What it means to optimise

post by Neel Nanda (neel-nanda-1) · 2020-07-25T09:40:09.616Z · LW · GW · None comments

This is a link post for https://www.neelnanda.io/blog/mini-blog-post-9-what-it-means-to-optimise

(This is a post from a daily blogging experiment I did at neelnanda.io, which I thought might also fit the tastes of LessWrong)

If you’ve gotten to my ninth post, it’s probably no surprise to you that I’m a big fan of optimising my life! Optimisation, as I define it, is the process of taking actions that best achieve your goals.

As stated, I consider it pretty tautologically obvious that this is a good idea. You can take actions that bring you closer to your goals, or you can take other actions. But I get into pretty frequent arguments about whether this is a good idea. And it’s easy to get defensive, and fall back to this definition, and argue that optimisation is by definition a good idea. But I think it’s valuable to engage with criticism and take it seriously, and to see what you can learn from it.

My best explanation is that this criticism is really directed at what I’ll call naive optimisation. Like a robot, who’s told to clean the dust in your room, but never told “priceless Ming vases are important”, and smashes the vase to clear the dust beneath it. An approach that’s focused on being cold, calculating, and driving as hard as you can towards a specific utility function, with no regard for restraint or common sense. And I completely agree that it’s dumb to be a naive optimiser - but I think it’s dumb because naive optimisation does not best achieve its goals. And if someone can explain how an approach to optimisation doesn’t best achieve your goals, that’s not a problem with the concept of optimising, it’s a problem with how you are trying to optimise. You shouldn’t aim to “try as hard as you can” or “do the cold, calculated action”, you should aim to do whatever action best achieves your goals. And this includes asking whether what you think your goals are, are truly your goals.

But this is all easier said than done. And especially for the kind of person who enjoys thinking about optimisation, I think there are a lot of ways to accidentally fall into the trap of being a naive optimiser. So the rest of this post will be a list of the most common criticisms, and how best to account for them:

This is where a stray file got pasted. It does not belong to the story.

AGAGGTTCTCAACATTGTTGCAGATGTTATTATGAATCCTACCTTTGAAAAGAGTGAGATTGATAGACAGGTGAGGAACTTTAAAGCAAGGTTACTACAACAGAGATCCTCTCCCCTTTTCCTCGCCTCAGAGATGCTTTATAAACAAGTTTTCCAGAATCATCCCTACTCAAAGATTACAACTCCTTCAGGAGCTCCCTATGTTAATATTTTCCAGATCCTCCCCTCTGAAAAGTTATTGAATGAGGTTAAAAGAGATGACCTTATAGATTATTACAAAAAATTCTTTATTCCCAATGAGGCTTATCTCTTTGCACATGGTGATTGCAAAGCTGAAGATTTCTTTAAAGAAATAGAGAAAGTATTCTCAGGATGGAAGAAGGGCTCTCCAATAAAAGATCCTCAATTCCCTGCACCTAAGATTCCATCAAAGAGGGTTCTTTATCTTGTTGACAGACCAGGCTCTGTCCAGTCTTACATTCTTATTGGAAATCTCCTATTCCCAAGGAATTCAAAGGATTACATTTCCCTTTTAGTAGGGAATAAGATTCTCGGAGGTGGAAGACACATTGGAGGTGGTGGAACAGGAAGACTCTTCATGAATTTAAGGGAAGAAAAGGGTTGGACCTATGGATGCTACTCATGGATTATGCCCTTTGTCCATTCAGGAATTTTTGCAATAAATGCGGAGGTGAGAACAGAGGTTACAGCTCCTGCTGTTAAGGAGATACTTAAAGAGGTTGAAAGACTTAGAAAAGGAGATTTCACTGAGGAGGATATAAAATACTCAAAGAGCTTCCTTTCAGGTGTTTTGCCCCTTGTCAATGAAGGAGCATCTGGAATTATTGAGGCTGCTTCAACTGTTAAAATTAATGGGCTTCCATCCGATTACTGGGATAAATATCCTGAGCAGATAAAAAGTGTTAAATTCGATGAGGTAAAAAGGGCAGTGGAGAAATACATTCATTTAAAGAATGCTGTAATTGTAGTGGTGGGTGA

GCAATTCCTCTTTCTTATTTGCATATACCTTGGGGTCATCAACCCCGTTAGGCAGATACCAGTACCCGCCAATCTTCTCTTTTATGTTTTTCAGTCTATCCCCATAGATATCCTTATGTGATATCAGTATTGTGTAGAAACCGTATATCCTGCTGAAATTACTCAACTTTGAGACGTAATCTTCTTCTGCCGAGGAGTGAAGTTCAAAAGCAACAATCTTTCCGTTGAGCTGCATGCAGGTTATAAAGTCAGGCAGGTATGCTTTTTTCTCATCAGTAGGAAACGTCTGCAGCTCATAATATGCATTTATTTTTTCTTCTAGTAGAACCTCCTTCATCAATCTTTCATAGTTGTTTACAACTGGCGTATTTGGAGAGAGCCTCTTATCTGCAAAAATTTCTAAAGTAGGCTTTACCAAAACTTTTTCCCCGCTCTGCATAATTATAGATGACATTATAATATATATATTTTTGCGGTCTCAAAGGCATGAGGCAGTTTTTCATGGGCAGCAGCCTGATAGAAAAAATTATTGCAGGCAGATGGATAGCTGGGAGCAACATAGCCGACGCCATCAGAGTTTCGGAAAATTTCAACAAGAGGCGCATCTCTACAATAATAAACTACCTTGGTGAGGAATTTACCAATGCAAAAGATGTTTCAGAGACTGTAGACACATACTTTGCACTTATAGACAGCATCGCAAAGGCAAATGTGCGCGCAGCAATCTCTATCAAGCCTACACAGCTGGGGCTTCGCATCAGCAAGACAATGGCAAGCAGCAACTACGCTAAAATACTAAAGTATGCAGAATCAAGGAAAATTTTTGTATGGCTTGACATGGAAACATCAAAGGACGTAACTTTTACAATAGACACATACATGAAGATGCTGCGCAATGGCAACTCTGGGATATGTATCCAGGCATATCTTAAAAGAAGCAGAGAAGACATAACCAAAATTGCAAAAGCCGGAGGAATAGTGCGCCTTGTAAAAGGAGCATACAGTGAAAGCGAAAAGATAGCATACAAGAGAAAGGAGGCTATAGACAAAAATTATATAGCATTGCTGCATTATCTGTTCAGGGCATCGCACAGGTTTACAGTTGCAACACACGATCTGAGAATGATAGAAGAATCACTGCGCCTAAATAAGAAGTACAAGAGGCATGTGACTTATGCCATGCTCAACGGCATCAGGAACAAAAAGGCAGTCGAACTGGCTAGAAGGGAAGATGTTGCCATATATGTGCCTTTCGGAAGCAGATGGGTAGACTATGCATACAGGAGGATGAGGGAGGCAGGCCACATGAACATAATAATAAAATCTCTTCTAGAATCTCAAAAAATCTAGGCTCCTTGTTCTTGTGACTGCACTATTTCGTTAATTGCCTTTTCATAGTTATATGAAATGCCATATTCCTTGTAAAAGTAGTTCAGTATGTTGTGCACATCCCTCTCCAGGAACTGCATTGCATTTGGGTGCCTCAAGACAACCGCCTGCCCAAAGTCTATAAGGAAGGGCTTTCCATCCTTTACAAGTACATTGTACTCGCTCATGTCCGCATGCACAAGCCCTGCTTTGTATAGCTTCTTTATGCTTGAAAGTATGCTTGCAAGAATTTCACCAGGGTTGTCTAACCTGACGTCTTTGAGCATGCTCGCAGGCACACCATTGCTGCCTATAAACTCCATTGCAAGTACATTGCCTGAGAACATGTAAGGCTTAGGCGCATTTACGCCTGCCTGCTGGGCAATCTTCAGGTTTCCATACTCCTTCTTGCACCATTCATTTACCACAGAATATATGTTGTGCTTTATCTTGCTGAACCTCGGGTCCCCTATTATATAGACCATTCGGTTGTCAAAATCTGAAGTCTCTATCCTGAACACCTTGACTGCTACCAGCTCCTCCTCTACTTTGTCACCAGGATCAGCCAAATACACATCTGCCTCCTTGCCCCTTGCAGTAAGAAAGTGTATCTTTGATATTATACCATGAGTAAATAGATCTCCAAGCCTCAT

Overall, optimisation is hard. It’s easy to fall into traps, it’s easy to confuse proxies for your true goals, it’s easy to neglect important but abstract ideas. And it takes time and energy to do. But I only have one life, and there are a lot of things in it that matter to me. And if I can spend some of this life making the rest of it better, then that is important to me. And when something is important, it matters all the more to be deliberate, to always drive towards the goal. To strategise and ensure I do it well. And every time this goes wrong, that is a chance to learn, and ensure I achieve my goals even better next time.

It’s easy to consider this too much effort. An obligation to feel guilty about it, or a source of stress to ignore. But every single thing you do is an action that brings you further or closer from your goals. Not optimising is simply trading the resources you could have spent optimising, for the world where you follow the default path. I am not happy with the world where I follow the default path, and I choose to strive to do better.

Perhaps that feels like a good trade for you. And for some people, it probably is the right call! But be aware that it is a trade-off you are making.

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